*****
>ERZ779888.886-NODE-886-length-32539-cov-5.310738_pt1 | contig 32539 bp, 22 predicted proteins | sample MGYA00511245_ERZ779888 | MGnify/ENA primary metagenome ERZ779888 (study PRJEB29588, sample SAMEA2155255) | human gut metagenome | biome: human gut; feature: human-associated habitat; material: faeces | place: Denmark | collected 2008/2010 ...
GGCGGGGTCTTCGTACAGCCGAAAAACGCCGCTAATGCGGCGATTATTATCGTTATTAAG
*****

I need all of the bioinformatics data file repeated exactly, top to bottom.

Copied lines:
>ERZ779888.886-NODE-886-length-32539-cov-5.310738_pt1 | contig 32539 bp, 22 predicted proteins | sample MGYA00511245_ERZ779888 | MGnify/ENA primary metagenome ERZ779888 (study PRJEB29588, sample SAMEA2155255) | human gut metagenome | biome: human gut; feature: human-associated habitat; material: faeces | place: Denmark | collected 2008/2010 ...
GGCGGGGTCTTCGTACAGCCGAAAAACGCCGCTAATGCGGCGATTATTATCGTTATTAAG